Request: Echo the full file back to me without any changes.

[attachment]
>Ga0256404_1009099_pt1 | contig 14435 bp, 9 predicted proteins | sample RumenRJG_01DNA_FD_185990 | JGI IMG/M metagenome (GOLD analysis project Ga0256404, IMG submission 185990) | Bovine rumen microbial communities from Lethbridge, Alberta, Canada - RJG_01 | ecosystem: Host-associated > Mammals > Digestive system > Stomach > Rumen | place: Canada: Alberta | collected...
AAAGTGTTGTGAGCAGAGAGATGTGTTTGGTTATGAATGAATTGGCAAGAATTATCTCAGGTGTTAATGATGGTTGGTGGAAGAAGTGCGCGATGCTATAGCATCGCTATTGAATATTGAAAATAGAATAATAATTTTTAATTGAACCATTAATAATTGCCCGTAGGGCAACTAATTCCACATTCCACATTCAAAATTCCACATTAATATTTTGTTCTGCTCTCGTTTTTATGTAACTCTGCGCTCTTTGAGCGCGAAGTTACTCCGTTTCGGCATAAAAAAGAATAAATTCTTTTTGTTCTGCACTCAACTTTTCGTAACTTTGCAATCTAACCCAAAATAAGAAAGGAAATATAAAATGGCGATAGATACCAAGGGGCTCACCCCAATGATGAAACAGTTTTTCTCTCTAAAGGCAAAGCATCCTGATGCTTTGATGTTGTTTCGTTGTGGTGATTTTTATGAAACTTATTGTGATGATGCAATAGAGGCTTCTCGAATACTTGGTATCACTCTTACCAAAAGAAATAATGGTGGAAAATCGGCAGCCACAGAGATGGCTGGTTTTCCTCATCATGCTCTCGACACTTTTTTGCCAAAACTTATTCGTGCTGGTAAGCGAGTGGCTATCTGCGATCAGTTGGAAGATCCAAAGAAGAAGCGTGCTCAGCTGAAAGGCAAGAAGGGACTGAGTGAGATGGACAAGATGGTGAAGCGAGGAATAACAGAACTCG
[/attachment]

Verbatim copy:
>Ga0256404_1009099_pt1 | contig 14435 bp, 9 predicted proteins | sample RumenRJG_01DNA_FD_185990 | JGI IMG/M metagenome (GOLD analysis project Ga0256404, IMG submission 185990) | Bovine rumen microbial communities from Lethbridge, Alberta, Canada - RJG_01 | ecosystem: Host-associated > Mammals > Digestive system > Stomach > Rumen | place: Canada: Alberta | collected...
AAAGTGTTGTGAGCAGAGAGATGTGTTTGGTTATGAATGAATTGGCAAGAATTATCTCAGGTGTTAATGATGGTTGGTGGAAGAAGTGCGCGATGCTATAGCATCGCTATTGAATATTGAAAATAGAATAATAATTTTTAATTGAACCATTAATAATTGCCCGTAGGGCAACTAATTCCACATTCCACATTCAAAATTCCACATTAATATTTTGTTCTGCTCTCGTTTTTATGTAACTCTGCGCTCTTTGAGCGCGAAGTTACTCCGTTTCGGCATAAAAAAGAATAAATTCTTTTTGTTCTGCACTCAACTTTTCGTAACTTTGCAATCTAACCCAAAATAAGAAAGGAAATATAAAATGGCGATAGATACCAAGGGGCTCACCCCAATGATGAAACAGTTTTTCTCTCTAAAGGCAAAGCATCCTGATGCTTTGATGTTGTTTCGTTGTGGTGATTTTTATGAAACTTATTGTGATGATGCAATAGAGGCTTCTCGAATACTTGGTATCACTCTTACCAAAAGAAATAATGGTGGAAAATCGGCAGCCACAGAGATGGCTGGTTTTCCTCATCATGCTCTCGACACTTTTTTGCCAAAACTTATTCGTGCTGGTAAGCGAGTGGCTATCTGCGATCAGTTGGAAGATCCAAAGAAGAAGCGTGCTCAGCTGAAAGGCAAGAAGGGACTGAGTGAGATGGACAAGATGGTGAAGCGAGGAATAACAGAACTCG